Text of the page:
The 1866 Cincinnati Suspension Bridge
Few American cities can claim a landmark as distinctive as Cincinnati's Suspension Bridge, and has proudly been a symbol of the city since its opening in Dec. 1866. Images of the bridge can be seen today in all parts of the city hanging in, offices, restaurants, bars, waiting rooms, and as backdrops for the local TV news. More than just a nostalgic decoration, the old bridge remains as important today.
Cincinnati was the first major city in the midwest with its 1850 population ranked sixth in the U.S. ahead of St. Louis and Chicago, and as ferry traffic increased, the necessity of a bridge became apparent. By the time construction started in 1856, a revised charter eased the required length to 1,000ft. and height to 100ft. The ensuing period of construction stretched over a decade, interrupted by financial shortages and the Civil War, during which the city and unfinished bridge were under threat of attack.
The bridge opened in Dec.1866, and the main span was at that time the longest in the world. Not only was the Bridge the world's longest, but it was also the first to utilize both vertical suspenders and diagonal stays fanning from either tower. This advance was next seen on the Brooklyn Bridge, which surpassed the Cincinnati bridge in length and almost every other statistical category in 1883.
Due to inflation, the original deck was built as cheaply as possible. In 1894 tracks were laid across the deck but street cars were limited to 1.5mph. Thus in 1896 a rebuilding of the bridge deck was undertaken, the stone towers were overbuilt and were capable of carrying a heavier load. In order to keep the bridge open and maintain the 100ft. height requirement, the old deck was jacked up while work proceeded. The new deck was built around the old deck, hung from the new main cables, and then transferred over to the cable arrangement seen today. The reconstruction altered the appearance of the bridge, but allowed it to remain useful in the 20th century.
Tip your Valet!!!!
Valet's work for tips. Regardless of what story your sister's brother's cousin told you about someone stealing something or wrecking their car many valet's are responsible and willing to take excellent care of your car as long as you take care of them. Valet's are an excellent source of information about the city and if they don't know something they most likely know someone that does. Most of all the best thing to remember is that if you take care of them they will take care of you. When checking in to a hotel if a valet or a doorman takes care of your car and your bags it is customary to give them about $1 a bag or $2 for just taking care of the car. When picking up your car it is customary to give the valet anywhere from $2 to $5 dollars.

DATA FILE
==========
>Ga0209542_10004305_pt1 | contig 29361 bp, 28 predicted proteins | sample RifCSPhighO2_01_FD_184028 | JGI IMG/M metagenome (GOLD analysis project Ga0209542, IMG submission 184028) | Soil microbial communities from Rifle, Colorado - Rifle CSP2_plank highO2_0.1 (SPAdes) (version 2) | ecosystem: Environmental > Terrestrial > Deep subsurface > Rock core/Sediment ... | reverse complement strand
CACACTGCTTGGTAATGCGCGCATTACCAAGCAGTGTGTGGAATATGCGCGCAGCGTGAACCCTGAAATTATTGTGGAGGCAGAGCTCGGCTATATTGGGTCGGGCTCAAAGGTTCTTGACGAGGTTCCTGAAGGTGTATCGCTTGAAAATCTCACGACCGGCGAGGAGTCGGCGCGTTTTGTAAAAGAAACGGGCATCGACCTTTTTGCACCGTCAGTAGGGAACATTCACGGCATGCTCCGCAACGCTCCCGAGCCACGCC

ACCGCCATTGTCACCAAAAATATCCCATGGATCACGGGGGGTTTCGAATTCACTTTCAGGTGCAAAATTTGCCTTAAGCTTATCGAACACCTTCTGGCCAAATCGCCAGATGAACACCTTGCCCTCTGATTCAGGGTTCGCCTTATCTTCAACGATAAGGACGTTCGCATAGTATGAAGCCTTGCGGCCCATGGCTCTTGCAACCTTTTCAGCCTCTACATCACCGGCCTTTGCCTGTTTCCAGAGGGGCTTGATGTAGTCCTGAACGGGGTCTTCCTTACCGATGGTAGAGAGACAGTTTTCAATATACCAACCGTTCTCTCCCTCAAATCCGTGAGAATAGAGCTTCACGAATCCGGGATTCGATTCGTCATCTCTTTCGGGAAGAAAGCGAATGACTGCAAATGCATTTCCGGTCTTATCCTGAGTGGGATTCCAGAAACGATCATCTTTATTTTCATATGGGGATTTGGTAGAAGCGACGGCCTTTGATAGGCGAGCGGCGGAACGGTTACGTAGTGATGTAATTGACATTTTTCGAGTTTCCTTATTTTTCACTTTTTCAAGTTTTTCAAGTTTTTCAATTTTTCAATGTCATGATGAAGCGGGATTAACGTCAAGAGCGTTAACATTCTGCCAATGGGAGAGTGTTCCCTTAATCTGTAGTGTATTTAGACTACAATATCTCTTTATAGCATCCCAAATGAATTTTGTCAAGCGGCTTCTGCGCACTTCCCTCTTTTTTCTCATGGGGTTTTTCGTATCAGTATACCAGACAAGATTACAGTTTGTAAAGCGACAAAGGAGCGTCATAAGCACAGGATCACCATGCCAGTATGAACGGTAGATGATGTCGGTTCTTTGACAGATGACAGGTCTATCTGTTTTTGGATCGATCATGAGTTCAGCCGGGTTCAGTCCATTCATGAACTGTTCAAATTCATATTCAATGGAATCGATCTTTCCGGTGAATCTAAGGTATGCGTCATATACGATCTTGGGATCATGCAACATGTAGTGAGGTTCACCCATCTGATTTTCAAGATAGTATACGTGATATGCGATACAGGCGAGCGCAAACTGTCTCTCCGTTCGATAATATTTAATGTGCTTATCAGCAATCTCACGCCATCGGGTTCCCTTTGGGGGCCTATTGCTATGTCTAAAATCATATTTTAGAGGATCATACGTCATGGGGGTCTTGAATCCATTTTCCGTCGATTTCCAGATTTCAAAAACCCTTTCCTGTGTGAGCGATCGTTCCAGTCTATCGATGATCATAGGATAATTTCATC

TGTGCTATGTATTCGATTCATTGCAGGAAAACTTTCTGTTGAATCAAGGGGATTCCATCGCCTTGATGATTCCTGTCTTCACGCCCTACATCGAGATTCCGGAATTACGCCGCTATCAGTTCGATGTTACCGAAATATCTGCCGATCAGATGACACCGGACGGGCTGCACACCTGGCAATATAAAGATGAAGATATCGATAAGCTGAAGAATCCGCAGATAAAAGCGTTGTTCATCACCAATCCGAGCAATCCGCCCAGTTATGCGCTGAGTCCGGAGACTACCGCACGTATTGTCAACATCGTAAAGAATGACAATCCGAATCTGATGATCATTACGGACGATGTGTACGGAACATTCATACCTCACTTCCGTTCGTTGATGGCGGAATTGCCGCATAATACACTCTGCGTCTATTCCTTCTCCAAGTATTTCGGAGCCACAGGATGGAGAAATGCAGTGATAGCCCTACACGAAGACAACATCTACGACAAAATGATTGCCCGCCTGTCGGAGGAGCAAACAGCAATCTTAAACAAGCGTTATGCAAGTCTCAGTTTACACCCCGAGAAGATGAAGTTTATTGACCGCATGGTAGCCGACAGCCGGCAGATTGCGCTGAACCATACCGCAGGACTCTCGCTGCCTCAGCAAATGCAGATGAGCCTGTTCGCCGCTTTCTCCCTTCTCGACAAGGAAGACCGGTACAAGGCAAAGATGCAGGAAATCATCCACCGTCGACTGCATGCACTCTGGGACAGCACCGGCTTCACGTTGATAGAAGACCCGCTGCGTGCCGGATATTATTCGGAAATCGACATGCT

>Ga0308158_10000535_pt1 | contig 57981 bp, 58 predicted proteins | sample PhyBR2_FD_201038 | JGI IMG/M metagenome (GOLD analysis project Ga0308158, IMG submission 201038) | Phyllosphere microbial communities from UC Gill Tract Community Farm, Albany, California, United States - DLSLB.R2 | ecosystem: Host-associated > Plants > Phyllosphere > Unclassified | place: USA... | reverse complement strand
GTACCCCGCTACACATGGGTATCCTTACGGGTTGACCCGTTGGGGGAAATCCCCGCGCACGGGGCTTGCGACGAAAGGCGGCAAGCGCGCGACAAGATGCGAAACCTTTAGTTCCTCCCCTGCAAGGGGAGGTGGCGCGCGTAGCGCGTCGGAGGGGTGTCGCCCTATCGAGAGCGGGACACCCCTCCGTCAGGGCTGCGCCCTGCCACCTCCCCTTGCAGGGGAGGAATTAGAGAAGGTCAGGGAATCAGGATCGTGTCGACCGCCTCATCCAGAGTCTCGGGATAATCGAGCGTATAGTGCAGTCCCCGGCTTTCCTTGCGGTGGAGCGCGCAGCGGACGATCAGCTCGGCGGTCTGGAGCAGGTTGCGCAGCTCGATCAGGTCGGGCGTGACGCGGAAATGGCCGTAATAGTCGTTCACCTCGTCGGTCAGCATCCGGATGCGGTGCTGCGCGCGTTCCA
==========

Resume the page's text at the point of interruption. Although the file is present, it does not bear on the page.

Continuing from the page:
Cincinnati Bengals Football
I don't reallly consider the Begnals a football team in the normal sense of the word. They have been on a losing streak since the 80's. Lately though, things have been coming around. I as a San Diego Chargers fan, only go to the stadium when my team is there. But if you like the Bengals, by all means this is the place to take a pilgrimage.
remains of Crosley Field
After a fire burned down the elegant Palace of the Fans; a place that, judging by the pictures I’ve seen, lived up to its moniker, the Cincinnati Reds played ball at Crosley Field from 1912 until 1970. Crosley Field, known as Redland Field from 1912 to 1933, is best remember as the site of the first Major League night game on May 24, 1935. This set of benches, with another row nearby, are all that remain of this once grand old ballpark.
Exit I-75 at Western Avenue and proceed just past Dalton Street. The benches are located in front of the building on the right.
St. Francis Xavier Church
This beautiful Jesuit church is located in the heart of downtown Cincinnati. I only located this here among the Off-the-beaten-path tips because a lot of people aren't crazy like me, someone who likes to view the lovely architectural elements of churches & cathedrals, well at least not in small cities like Cincinnati. Paris, London, Rome, Jerusalem, Moscow, Milan, Florence, Siena - those are places you go to see churches, not small midwestern US towns!
But this is a great church. It's lovingly painted in blue murals on the inside (blue is such a peaceful color and it denotes dignity & purity and is indicative of the Virgin Mary) and the outer architecture is lovely to behold, too: very tall and majestic with clock tower that chimes the hour & a steeple that would pierce the sky if it weren't for the nearby skyscraper buildings.
Please do pop in for a minute to revive your spirits and to maintain a sense of spirit & solemnity - a brief respite from the hustle & bustle of downtown. Maybe you'll get to meet Bonnie, one of the caretakers, who is an extremely warm & inviting person. She's the lady who turned the lights on for me so that I might take better photos.
607 Sycamore Street
Cincinnati, OH 45202
Photo: September 2005